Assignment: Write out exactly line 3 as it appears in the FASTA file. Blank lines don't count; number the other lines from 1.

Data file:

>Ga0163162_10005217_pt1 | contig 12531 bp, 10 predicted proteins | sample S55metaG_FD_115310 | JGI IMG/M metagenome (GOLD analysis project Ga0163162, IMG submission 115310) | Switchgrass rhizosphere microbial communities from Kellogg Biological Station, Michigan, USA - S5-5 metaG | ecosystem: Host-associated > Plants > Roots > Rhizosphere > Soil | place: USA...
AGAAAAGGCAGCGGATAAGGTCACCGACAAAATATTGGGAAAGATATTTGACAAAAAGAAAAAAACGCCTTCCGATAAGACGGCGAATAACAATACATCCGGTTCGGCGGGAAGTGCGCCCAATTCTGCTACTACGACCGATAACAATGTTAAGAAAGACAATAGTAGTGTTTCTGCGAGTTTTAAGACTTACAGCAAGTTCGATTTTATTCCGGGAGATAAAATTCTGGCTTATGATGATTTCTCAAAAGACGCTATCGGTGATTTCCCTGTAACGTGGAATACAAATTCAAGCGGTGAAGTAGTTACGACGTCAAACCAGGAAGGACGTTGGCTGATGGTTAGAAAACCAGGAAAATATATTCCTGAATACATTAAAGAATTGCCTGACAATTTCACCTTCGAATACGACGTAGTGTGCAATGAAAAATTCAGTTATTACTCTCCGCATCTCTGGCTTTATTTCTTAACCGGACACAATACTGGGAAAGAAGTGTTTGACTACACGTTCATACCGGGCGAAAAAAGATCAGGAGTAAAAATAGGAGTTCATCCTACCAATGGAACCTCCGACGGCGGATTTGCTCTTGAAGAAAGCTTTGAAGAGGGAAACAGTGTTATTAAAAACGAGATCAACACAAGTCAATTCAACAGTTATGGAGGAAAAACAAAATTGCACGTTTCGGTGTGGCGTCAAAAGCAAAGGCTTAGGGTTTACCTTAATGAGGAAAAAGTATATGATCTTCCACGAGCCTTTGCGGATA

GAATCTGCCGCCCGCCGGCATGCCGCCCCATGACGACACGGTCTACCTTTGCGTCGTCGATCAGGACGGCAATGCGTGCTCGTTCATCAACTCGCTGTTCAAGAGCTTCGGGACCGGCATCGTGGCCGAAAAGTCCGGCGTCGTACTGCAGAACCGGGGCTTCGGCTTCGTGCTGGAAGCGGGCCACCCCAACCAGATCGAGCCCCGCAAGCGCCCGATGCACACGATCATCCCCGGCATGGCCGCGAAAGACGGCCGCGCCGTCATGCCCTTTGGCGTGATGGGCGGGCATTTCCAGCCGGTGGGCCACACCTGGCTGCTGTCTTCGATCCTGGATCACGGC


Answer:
GAATCTGCCGCCCGCCGGCATGCCGCCCCATGACGACACGGTCTACCTTTGCGTCGTCGATCAGGACGGCAATGCGTGCTCGTTCATCAACTCGCTGTTCAAGAGCTTCGGGACCGGCATCGTGGCCGAAAAGTCCGGCGTCGTACTGCAGAACCGGGGCTTCGGCTTCGTGCTGGAAGCGGGCCACCCCAACCAGATCGAGCCCCGCAAGCGCCCGATGCACACGATCATCCCCGGCATGGCCGCGAAAGACGGCCGCGCCGTCATGCCCTTTGGCGTGATGGGCGGGCATTTCCAGCCGGTGGGCCACACCTGGCTGCTGTCTTCGATCCTGGATCACGGC